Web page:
So after getting ourselves thoroughly warmed in the hut and feeding the dogs until they could eat no more we headed off and not before time as Benno had eaten a beef Stroganoff meal and the resulting effects had all but fumigated the hut. You learn quickly which foods you enjoy and which you need to endure on long trips and beef Stroganoff was bottom on both our lists partly because of the taste and partly because of the havoc it played with our digestive systems. We had thought we had removed them all from this legs rations but alas one had snuck through and we were paying the price, even Benno was struggling inside the small hut so the fresh cold air in our faces as we hit the trail seemed a relief not a burden.

We followed the river valley up and then gradually downwards as we came back out onto the flat sea ice after seven days on land. This had for the most part not been a bad land crossing and although the end provided deep snow and some more of the dreaded false flats it wasn't unnecessarily difficult and even with our newly laden pulks we weren't physically exhausted crossing it.

As we passed back onto the sea ice and into another magnificent fjord we picked up the trail of our friends Boomer, Sarah and Jake driving their dogs toward the distance headland. I found it strangely gratifying to be following dog trails, the sled rails heading straight to the horizon with the pitter-patter of hundreds of paw prints dotted around and about the sled on either side. Almost as if we could have been following a trail from one of the early RCMP officers dog sledding between communities in the 19th century or hunters from a time before snowmobiles. The tracks were broken by Polar Bear prints which had begun to litter the sea ice in front of us reminding us that once again we were back on their territory and we would need to be very vigilant. It was funny to see how the dogs had obviously picked up the older tracks of the bears and the sled veered from side to side as the dogs followed it. I had images of Sarah hanging onto the back of the sled for dear life as the dogs swung from left to right, noses to ground all eager to catch the bear whilst they tried to lead them straight. We were happy to see that the bear tracks were old and that none had crossed the skidoo tracks left by our Inuit friends with the other dog teams two days ahead of us and so travelled without much apprehension.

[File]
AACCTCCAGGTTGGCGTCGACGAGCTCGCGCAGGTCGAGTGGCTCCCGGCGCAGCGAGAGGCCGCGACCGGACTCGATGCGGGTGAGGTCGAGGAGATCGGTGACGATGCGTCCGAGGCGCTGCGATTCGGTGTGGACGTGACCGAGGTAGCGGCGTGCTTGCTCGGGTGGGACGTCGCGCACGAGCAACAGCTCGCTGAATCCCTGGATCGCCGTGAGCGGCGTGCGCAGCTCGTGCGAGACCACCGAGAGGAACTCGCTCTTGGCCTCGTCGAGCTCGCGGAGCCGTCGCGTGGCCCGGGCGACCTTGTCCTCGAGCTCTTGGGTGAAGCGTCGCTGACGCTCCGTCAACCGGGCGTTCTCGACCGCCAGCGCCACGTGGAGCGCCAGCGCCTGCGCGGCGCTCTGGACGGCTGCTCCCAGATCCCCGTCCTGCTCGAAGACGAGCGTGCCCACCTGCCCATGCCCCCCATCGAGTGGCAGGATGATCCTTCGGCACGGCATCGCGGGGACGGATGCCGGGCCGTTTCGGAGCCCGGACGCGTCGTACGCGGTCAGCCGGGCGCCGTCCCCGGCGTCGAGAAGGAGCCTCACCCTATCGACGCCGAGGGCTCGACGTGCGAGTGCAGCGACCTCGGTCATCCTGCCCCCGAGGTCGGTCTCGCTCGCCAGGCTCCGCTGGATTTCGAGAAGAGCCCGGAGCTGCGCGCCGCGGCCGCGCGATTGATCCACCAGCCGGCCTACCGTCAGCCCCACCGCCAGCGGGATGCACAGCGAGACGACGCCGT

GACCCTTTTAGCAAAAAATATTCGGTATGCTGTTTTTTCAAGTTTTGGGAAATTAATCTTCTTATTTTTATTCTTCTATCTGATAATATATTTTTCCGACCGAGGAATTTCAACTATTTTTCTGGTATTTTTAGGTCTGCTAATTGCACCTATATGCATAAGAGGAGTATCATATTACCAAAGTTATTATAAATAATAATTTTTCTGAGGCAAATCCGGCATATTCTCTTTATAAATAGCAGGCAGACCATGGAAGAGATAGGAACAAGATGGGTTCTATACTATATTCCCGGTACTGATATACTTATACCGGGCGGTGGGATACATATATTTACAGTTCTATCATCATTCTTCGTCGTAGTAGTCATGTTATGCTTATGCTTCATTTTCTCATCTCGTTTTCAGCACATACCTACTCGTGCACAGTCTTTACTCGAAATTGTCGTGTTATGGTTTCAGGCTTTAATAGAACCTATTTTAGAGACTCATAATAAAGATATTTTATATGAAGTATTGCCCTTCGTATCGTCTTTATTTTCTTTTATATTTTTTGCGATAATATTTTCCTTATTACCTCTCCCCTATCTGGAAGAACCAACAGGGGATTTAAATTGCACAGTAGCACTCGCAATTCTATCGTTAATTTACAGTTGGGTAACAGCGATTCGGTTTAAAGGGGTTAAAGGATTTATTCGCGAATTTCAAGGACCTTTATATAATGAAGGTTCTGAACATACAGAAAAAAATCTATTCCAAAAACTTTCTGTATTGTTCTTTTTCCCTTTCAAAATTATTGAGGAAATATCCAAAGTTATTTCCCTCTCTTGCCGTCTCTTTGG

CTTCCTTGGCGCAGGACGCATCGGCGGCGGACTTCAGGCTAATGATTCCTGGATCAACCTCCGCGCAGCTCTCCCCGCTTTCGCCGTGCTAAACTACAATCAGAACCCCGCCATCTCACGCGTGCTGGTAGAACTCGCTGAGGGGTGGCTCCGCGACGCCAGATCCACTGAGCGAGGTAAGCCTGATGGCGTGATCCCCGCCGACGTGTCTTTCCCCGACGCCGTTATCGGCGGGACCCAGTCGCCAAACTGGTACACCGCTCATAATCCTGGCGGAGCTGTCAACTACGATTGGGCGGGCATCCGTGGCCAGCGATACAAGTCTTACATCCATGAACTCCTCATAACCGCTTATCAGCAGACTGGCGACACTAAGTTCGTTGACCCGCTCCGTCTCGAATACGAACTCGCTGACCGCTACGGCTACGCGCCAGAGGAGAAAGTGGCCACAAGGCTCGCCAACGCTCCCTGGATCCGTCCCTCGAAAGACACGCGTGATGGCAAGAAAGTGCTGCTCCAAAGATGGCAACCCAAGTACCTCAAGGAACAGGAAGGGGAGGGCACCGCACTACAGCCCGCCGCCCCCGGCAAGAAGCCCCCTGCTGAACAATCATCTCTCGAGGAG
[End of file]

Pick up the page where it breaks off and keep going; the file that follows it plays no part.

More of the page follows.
We pushed on eating up the miles and the rations with the dogs both in good spirits and Colin even coming to us actively now for food and a scratch. I have never seen a dog lick himself or sleep so much but now he seems to like us quite a lot and has recently taken to trying to gently take Benno's flapjack from his hands, as if being gentle will excuse his rudeness. It normally does and he often gets given some because we are both soft and happy to see him no longer cowering every time we go near him. As Benno said, "Colin why do you have to make me start to like you just when we have to think about giving you away".

We knew there was one more piece of land to cross between us and Pond, especially if we wanted to avoid supposed bad ice. Although the strip of land was only 1.8km wide, it looked less than flat on the map and only saved us 3km in distance. As we approached the hill started to loam over us and I got that familiar sinking feeling that this might not be the picnic we had supposed. About 20m's up the slope the gradient started to steepen and the pulks gradually slowed to a halt until it was obvious a single mule couldn't pull this load. "Screw this" I said "are we really going to put ourselves through this again", we agreed that we weren't and turned round and trotted back down to the ice which turned out to be pancake flat and edged with incredible couloirs filled with deep powder snow.

If we have learned anything this trip is that if all else fails trust your legs, if they are telling you this is too much and that the other road is probably lined with less lactic acid then trust them and forget all else. We rounded the point and looked before us at a horizon overflowing with broken and piled lumps of jagged ice intersected by a thin corridor of flat ice, winding its way out to sea which, with weary grateful smiles, we began to follow- slipping back into the endless day dreams of the long distance Arctic traveler.